THE BLOG

CIPFA - Time to Rise to the Challenge

09/07/2013 10:23 BST | Updated 07/09/2013 10:12 BST

As the CIPFA Annual Conference takes place this week, and as Jaki Salisbury takes over as President and Rob Wightman is appointed the new Chief Executive, what should be the key six priorities for this august body?

I was asked this question a few days ago by a well-respected public sector leader who was wondering aloud to what extent professional bodies such as CIPFA are demonstrating their 'relevance' in the contemporary policy and financial environment. Seeking to rise to the challenge, I have come up with six actions that could be seen as relevant to both CIPFA and to the conditions in which its members have to work.

I have decided not to include the obvious and immediate internal issues of financial sustainability, and organisational structures and capacity. I am sure that these will be high on both Jaki's and Rob's thoughts. Rather, I have chosen to focus on the Institute's' external role and contribution.

There is nothing magical about the number 'six' in this context, and I readily accept that there will be at least another six issues that could warrant being on any short list including the future of UK public sector audit.

Still, my personal 'six' suggestions are:

• drawing on evidence and professional knowledge, expertise and experience of CIPFA members be ready and willing to challenge unachievable public expenditure targets and budget cuts whoever is setting them, and in particular, explain where necessary the long term consequences of these cuts

• support CIPFA members having to advise on hard, difficult and often painful budget decisions in local authorities, the NHS and elsewhere - especially when they are being challenged or pressurised unreasonably by their political and/or executive leaders; and enable CIPFA members to support their organisations to be more strategic and to offer enhanced skills in fields such a risk management, commercial awareness, options appraisal and business planning

• develop appropriate non-bureacratic 'accounting standards' for 'Community Budgets' or 'Total Place' and persuade Government and others to adopt these. Some form of 'Place Based Accounting' is desperately needed if we are to secure the best use of resources to maximise outcomes whilst ensuring clear accountability and encouraging agencies to invest where financial benefits accrue to one or more other agencies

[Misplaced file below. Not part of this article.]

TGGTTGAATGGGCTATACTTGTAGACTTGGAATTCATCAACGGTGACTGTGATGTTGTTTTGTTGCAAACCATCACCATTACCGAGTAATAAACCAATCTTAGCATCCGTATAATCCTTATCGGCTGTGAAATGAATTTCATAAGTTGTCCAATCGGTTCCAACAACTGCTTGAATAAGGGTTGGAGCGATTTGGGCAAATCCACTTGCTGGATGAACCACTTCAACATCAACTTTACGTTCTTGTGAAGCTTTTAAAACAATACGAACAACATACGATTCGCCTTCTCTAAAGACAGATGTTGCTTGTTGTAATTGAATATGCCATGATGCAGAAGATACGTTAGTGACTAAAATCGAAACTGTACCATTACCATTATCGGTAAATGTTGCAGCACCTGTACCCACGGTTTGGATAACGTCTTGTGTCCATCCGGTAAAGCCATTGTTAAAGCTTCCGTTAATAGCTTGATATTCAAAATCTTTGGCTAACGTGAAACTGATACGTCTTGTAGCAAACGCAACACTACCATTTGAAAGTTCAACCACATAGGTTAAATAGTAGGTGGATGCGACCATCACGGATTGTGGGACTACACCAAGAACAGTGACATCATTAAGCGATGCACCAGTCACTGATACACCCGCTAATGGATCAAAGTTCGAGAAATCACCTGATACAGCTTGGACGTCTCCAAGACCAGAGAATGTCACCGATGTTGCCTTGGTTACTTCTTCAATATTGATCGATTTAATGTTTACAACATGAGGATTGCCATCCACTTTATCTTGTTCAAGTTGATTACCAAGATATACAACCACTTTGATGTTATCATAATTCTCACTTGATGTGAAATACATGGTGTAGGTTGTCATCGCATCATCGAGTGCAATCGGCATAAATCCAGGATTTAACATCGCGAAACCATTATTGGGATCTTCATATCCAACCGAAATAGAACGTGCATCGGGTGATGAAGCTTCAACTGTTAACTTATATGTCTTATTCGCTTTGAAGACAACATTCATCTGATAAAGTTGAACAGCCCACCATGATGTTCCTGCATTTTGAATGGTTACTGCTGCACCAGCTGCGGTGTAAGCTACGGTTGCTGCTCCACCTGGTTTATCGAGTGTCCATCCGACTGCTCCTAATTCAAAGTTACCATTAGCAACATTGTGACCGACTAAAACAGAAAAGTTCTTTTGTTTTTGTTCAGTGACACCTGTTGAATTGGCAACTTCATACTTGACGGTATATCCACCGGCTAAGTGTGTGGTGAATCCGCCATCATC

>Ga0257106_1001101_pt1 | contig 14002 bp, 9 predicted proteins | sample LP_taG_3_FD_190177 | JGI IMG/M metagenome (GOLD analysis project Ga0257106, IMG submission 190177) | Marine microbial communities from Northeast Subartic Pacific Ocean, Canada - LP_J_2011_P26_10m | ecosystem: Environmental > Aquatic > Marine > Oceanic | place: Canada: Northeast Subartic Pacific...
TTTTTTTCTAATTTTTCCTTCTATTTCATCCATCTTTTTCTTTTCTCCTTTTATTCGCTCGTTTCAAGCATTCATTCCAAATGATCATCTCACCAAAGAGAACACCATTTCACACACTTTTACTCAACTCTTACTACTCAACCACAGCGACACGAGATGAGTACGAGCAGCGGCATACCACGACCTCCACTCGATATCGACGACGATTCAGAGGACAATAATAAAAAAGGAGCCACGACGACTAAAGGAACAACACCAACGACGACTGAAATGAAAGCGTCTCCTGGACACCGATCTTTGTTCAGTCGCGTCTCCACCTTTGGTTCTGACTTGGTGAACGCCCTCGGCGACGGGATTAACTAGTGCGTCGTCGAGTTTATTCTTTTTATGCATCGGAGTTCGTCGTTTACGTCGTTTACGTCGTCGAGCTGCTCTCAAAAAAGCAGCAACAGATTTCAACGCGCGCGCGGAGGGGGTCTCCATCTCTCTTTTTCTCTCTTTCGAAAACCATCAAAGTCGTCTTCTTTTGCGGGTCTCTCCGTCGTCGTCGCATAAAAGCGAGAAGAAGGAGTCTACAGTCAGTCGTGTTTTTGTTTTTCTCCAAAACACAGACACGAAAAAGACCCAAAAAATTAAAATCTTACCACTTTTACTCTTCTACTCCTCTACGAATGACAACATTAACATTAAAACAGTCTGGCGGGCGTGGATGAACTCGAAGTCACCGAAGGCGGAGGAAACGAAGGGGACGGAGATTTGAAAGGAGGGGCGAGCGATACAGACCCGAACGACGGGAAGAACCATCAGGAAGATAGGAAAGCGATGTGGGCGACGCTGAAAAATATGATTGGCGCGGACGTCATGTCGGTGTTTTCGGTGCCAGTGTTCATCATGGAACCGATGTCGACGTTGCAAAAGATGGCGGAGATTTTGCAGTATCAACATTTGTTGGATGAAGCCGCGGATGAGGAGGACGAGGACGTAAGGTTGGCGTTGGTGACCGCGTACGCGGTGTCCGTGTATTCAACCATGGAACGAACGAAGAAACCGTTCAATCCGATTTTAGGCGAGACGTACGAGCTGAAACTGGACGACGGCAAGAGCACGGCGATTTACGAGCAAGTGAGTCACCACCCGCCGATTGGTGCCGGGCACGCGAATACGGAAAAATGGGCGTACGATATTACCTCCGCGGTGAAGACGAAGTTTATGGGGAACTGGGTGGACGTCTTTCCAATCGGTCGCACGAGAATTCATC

• develop models for universal mandatory standards for accounting, audit, accountability and transparency for public services including when services are contracted from the business or social/third sectors

• develop and promote strategic accounting approaches to support the mobilisation of public, community and business sectors' physical, financial, social and human assets in a place for the benefit of local communities and their economies, and used to leverage in new investment

• collaborate with CIPFA members, their employers and relevant other public, professional and representative bodies to develop professional practice and talent development across public services on a cross-sector basis

I hope that these half dozen ideas will chime with Jaki and Rob's personal agendas and more importantly with the wider ambition of CIPFA and its membership.

If I had been able to add a seventh, it would have been to use CIPFA's strong and successful international network to share experience and to import new ideas into the UK. So I have now cheated and turned six into seven - my own version of creative accountancy!

CIPFA has the opportunity to establish (or is it re-establish or re-affirm?) its position as the leading professional body for public finance in terms of policy, practice, analysis and commentary. Never has the need for creative, strategic and wise financial leadership, management and advice been greater across the public sector. CIPFA has to ensure that these are available to the highest standards It cannot afford either for itself or the profession it represents to be perceived as part of the problem rather than the solution.

CIPFA must be ready to challenge its members to up their game. Equally it has to be ready to challenge orthodoxy and to advocate change where that change adds value to communities and more widely.

It has an opportunity to demonstrate that financial professionals make a difference and contribute strategically beyond spread-sheets and accounting standards. CIPFA and its professional members can be both at the forefront of the modernisation of public services and, at the same time, in the frontline defending them from threats and attack. If not they will fail the public sector, public services and the public.

This is the time and opportunity for CIPFA to rise to the challenge or to sink? If not they will fail the public sector and the public.